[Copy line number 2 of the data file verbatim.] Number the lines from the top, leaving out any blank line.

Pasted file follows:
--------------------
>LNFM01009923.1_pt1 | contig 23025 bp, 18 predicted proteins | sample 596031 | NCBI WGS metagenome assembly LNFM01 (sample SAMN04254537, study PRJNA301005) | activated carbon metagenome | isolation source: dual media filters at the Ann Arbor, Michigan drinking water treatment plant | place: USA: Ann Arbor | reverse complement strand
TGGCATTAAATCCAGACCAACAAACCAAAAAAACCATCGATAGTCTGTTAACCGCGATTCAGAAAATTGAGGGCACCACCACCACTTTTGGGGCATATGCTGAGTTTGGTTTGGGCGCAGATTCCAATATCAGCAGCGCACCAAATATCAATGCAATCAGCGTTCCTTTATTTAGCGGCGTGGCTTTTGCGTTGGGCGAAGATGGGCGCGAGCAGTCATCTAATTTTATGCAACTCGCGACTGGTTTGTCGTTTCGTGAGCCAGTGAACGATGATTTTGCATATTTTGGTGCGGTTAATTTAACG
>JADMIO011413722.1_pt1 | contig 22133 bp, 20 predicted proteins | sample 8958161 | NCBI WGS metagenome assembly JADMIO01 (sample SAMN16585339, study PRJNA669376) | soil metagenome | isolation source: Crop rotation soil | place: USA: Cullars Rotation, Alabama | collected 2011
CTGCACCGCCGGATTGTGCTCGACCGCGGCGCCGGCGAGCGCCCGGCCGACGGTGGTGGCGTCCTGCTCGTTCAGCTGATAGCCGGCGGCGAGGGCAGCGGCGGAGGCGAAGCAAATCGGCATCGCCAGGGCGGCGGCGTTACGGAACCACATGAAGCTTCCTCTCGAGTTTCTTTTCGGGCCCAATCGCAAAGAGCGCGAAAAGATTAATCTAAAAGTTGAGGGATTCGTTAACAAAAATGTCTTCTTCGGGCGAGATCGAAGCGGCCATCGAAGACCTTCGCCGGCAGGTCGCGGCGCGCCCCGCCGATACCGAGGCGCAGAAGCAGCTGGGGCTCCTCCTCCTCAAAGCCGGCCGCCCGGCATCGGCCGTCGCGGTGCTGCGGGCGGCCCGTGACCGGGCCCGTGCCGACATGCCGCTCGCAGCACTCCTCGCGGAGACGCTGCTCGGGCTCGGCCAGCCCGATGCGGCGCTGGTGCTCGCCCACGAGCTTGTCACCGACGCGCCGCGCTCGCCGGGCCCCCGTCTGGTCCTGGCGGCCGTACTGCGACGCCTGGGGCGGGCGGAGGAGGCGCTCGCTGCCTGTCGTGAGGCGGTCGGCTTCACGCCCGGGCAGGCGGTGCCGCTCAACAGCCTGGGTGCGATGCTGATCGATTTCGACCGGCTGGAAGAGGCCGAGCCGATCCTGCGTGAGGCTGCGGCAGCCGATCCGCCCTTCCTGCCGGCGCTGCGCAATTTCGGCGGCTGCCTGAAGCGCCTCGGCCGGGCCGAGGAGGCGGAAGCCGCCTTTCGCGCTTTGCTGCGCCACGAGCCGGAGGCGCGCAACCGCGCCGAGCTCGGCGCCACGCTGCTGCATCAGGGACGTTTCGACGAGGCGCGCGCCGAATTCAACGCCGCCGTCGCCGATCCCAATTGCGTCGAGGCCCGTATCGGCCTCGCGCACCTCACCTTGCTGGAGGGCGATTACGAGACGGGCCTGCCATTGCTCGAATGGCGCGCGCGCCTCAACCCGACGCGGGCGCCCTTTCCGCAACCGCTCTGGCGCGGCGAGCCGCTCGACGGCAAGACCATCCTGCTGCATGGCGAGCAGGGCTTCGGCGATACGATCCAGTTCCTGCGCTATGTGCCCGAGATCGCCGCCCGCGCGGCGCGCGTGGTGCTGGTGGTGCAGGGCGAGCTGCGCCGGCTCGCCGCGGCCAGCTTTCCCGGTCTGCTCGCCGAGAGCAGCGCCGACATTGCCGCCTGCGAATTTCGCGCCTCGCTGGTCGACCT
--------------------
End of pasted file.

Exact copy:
TGGCATTAAATCCAGACCAACAAACCAAAAAAACCATCGATAGTCTGTTAACCGCGATTCAGAAAATTGAGGGCACCACCACCACTTTTGGGGCATATGCTGAGTTTGGTTTGGGCGCAGATTCCAATATCAGCAGCGCACCAAATATCAATGCAATCAGCGTTCCTTTATTTAGCGGCGTGGCTTTTGCGTTGGGCGAAGATGGGCGCGAGCAGTCATCTAATTTTATGCAACTCGCGACTGGTTTGTCGTTTCGTGAGCCAGTGAACGATGATTTTGCATATTTTGGTGCGGTTAATTTAACG